Wednesday, September 16, 2015

Deconstructing an icon

SMG Sportingly Spoilsport 
 by Kishin R. Wadhwaney.
Siddharth Publications.
Pages 232. Rs 500.
INDiA is starved of sporting icons. Very few disciplines have thrown up sportspersons of international calibre and, fewer still, world-beaters. Although tennis, badminton, boxing and wrestling have contributed a bit towards this end, cricket remains way ahead of the rest. This is the only game that has consistently produced champion players like Sachin Tendulkar, Kapil Dev, Rahul Dravid, Virender Sehwag, Anil Kumble etc. However, Sunil Manohar Gavaskar is considered Indian cricket’s first superstar. During the 1971 tour of the West Indies, his performance drew comparisons with Don Bradman. This, when he had missed the tour’s first Test owing to a surgery and was short of practice!
Wadhwaney refuses to deify Gavaskar and treats him as an ordinary mortal, portraying, along with his achievements and positive personality traits, the darker shades, or the warts and moles. Whether it is the controversy involving Bishen Singh Bedi’s axing in 1981, the treatment meted out to Dilip Doshi or the Gavaskar-Lillie run-in at Melbourne, the author does not mince words. There are other issues, too, wherein the cricketing legend’s penchant for intrigue and pretence has been underscored.
This is a book that would interest all those who are enamoured of all things cricket – both on and off the field. After all, what could be more absorbing than an incisive writing, garnished with anecdotes, on a cricketing legend like Gavaskar.

Knowing Dil Das
by Joseph S. Alter.
Pages xvii+193. Rs 299.
Alter is a son of a missionary and teaches anthropology in America. During his childhood days in India, he had become friends with a ‘low-caste’ doodhwala named Dil Das. Over a period of time, Alter became interested in the fascinating tales that Das used to narrate. Mostly autobiographical in nature – typically dwelling upon shikar-related adventures; these tales were a mix of fact and (perhaps) fantasy. Das talked of having gone on hunting expeditions with kings, politicians and other upper-class huntsmen. Nevertheless, the author discerned in these narratives glimpses of history that you would not find in any standard textbook or even other published records.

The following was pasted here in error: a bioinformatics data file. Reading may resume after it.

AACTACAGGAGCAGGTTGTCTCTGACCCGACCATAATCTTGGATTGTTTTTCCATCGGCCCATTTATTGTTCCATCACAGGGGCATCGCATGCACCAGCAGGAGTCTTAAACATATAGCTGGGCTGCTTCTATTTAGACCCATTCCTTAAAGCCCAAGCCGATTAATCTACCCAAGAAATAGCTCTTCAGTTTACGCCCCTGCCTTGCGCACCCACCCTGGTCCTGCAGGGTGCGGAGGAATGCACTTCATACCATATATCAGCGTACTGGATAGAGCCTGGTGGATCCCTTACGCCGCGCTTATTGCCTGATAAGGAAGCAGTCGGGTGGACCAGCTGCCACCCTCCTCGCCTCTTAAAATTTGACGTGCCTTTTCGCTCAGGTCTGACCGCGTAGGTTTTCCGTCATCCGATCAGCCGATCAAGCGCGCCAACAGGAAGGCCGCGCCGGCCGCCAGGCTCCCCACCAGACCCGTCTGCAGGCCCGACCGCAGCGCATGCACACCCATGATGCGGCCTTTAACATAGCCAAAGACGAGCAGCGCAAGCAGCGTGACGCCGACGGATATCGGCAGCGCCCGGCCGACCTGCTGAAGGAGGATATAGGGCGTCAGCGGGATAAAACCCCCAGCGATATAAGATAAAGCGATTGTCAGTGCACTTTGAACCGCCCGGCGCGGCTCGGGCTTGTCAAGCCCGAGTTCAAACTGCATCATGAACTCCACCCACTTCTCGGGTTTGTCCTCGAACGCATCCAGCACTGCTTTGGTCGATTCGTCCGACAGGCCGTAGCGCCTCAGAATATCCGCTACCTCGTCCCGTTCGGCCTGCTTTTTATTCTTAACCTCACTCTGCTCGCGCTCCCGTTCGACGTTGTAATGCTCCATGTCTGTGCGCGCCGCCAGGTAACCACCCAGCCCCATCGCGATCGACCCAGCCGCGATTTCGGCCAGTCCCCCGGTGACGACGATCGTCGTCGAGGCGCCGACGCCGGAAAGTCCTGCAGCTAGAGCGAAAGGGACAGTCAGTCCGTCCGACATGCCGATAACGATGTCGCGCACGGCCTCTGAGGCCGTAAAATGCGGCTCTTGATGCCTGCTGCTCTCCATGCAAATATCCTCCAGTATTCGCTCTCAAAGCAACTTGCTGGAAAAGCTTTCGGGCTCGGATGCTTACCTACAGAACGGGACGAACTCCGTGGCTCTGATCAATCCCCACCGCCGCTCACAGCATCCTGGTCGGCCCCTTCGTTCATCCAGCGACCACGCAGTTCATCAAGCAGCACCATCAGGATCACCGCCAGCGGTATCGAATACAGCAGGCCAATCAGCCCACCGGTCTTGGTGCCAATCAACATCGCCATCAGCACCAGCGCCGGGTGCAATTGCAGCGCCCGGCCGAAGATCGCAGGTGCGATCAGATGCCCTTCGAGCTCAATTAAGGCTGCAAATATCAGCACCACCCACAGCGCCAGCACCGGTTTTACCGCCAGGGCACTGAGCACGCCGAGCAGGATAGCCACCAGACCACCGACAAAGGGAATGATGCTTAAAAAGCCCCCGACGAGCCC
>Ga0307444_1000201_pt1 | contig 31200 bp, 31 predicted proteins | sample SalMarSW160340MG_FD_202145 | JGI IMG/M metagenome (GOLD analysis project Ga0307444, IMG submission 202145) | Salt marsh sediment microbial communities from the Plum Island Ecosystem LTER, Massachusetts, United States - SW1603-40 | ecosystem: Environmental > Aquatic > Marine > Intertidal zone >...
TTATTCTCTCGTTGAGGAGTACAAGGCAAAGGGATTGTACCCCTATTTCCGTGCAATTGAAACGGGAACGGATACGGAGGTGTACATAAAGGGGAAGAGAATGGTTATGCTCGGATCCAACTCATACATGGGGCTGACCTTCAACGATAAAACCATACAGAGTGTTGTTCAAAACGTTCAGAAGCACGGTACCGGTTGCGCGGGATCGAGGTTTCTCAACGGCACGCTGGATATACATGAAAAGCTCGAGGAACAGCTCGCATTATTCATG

But there are other tales, too; of the pleasant, and not so pleasant, interactions with people belonging to upper castes, which show Das observing all the then extant rules of Hindu hierarchy. These give us an idea of how the village society used to function in the Himalayan foothills and, most probably, still does. For example, when a Brahmin friend invited Das to have tea with him, Das accepted the offer but on a neutral ground – where it was not a taboo for a Brahmin or a ‘low-caste’ person to enter.
Alter has skillfully coalesced history, anthropology, biography and sociology to come up with a book that should be of great interest to common readers as well as research-scholars.

You are not Alone
by Arun Mirchandani.
Frog Books.
Pages 150. Rs 195.
This novel, written in first person, recounts the tale of Sanjay Sanghavi, a seventy five year old gay person. It starts with his childhood in Singapore where, as a four year old, the ‘tendency’ begins to manifest itself. The child shows interest in Barbie dolls and feminine dresses and feels uncomfortable with masculine behavior. 
Soon, his father is transferred to Mumbai where Sanjay does most of his schooling in an up-market school. As he grows up, Sanjay turns obese, and becomes infatuated with a well-built classmate. But, things turn raw when he is bullied and sexually molested by some of the boys in his school.
Mirchandani has written a sensitive and absorbing account of a homosexual. Section 377 or not, it is well known that our society has still to accept gays as its own.
The Tribune

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